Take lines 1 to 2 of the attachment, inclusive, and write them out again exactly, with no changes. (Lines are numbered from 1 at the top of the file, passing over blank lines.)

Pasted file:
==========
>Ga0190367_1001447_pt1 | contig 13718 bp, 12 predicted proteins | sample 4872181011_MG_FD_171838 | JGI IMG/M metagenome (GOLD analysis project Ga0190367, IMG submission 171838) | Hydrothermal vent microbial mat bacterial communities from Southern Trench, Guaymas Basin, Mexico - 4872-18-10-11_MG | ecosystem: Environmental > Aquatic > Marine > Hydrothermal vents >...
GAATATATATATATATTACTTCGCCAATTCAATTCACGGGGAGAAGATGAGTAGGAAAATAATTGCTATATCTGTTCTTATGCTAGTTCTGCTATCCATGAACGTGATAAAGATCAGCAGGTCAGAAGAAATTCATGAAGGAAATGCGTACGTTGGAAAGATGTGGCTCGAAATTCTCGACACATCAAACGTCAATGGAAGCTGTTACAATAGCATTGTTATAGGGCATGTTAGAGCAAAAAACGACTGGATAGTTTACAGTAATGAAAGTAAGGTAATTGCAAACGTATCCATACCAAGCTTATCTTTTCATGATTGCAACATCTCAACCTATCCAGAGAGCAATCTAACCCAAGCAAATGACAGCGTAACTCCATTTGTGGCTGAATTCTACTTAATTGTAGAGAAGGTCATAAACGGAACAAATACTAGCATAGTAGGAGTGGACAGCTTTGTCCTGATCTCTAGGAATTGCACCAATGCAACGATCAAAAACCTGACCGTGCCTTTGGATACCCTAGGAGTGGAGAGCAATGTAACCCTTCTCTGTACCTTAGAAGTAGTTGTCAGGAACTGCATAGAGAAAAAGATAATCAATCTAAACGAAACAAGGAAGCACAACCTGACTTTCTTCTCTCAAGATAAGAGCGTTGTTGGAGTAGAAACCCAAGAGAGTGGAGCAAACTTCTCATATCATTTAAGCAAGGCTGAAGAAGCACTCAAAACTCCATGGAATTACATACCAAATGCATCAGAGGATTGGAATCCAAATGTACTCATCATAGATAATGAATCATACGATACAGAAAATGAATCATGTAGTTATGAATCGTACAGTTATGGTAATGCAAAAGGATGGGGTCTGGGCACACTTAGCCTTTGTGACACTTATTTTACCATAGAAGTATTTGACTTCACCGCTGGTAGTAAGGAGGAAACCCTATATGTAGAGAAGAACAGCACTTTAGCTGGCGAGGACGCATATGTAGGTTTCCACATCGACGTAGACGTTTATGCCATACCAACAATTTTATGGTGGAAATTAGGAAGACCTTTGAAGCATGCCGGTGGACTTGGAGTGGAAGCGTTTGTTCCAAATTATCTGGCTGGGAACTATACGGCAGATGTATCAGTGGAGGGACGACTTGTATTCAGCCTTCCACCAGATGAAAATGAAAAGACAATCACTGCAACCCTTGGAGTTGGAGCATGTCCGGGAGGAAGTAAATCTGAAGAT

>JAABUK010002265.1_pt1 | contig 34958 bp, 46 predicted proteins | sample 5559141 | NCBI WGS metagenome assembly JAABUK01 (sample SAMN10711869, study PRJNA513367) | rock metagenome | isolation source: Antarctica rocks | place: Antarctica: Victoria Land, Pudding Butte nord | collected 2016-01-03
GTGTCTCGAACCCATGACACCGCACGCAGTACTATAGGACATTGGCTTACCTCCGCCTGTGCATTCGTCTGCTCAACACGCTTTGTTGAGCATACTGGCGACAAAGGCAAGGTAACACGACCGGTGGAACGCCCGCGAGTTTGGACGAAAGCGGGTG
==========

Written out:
>Ga0190367_1001447_pt1 | contig 13718 bp, 12 predicted proteins | sample 4872181011_MG_FD_171838 | JGI IMG/M metagenome (GOLD analysis project Ga0190367, IMG submission 171838) | Hydrothermal vent microbial mat bacterial communities from Southern Trench, Guaymas Basin, Mexico - 4872-18-10-11_MG | ecosystem: Environmental > Aquatic > Marine > Hydrothermal vents >...
GAATATATATATATATTACTTCGCCAATTCAATTCACGGGGAGAAGATGAGTAGGAAAATAATTGCTATATCTGTTCTTATGCTAGTTCTGCTATCCATGAACGTGATAAAGATCAGCAGGTCAGAAGAAATTCATGAAGGAAATGCGTACGTTGGAAAGATGTGGCTCGAAATTCTCGACACATCAAACGTCAATGGAAGCTGTTACAATAGCATTGTTATAGGGCATGTTAGAGCAAAAAACGACTGGATAGTTTACAGTAATGAAAGTAAGGTAATTGCAAACGTATCCATACCAAGCTTATCTTTTCATGATTGCAACATCTCAACCTATCCAGAGAGCAATCTAACCCAAGCAAATGACAGCGTAACTCCATTTGTGGCTGAATTCTACTTAATTGTAGAGAAGGTCATAAACGGAACAAATACTAGCATAGTAGGAGTGGACAGCTTTGTCCTGATCTCTAGGAATTGCACCAATGCAACGATCAAAAACCTGACCGTGCCTTTGGATACCCTAGGAGTGGAGAGCAATGTAACCCTTCTCTGTACCTTAGAAGTAGTTGTCAGGAACTGCATAGAGAAAAAGATAATCAATCTAAACGAAACAAGGAAGCACAACCTGACTTTCTTCTCTCAAGATAAGAGCGTTGTTGGAGTAGAAACCCAAGAGAGTGGAGCAAACTTCTCATATCATTTAAGCAAGGCTGAAGAAGCACTCAAAACTCCATGGAATTACATACCAAATGCATCAGAGGATTGGAATCCAAATGTACTCATCATAGATAATGAATCATACGATACAGAAAATGAATCATGTAGTTATGAATCGTACAGTTATGGTAATGCAAAAGGATGGGGTCTGGGCACACTTAGCCTTTGTGACACTTATTTTACCATAGAAGTATTTGACTTCACCGCTGGTAGTAAGGAGGAAACCCTATATGTAGAGAAGAACAGCACTTTAGCTGGCGAGGACGCATATGTAGGTTTCCACATCGACGTAGACGTTTATGCCATACCAACAATTTTATGGTGGAAATTAGGAAGACCTTTGAAGCATGCCGGTGGACTTGGAGTGGAAGCGTTTGTTCCAAATTATCTGGCTGGGAACTATACGGCAGATGTATCAGTGGAGGGACGACTTGTATTCAGCCTTCCACCAGATGAAAATGAAAAGACAATCACTGCAACCCTTGGAGTTGGAGCATGTCCGGGAGGAAGTAAATCTGAAGAT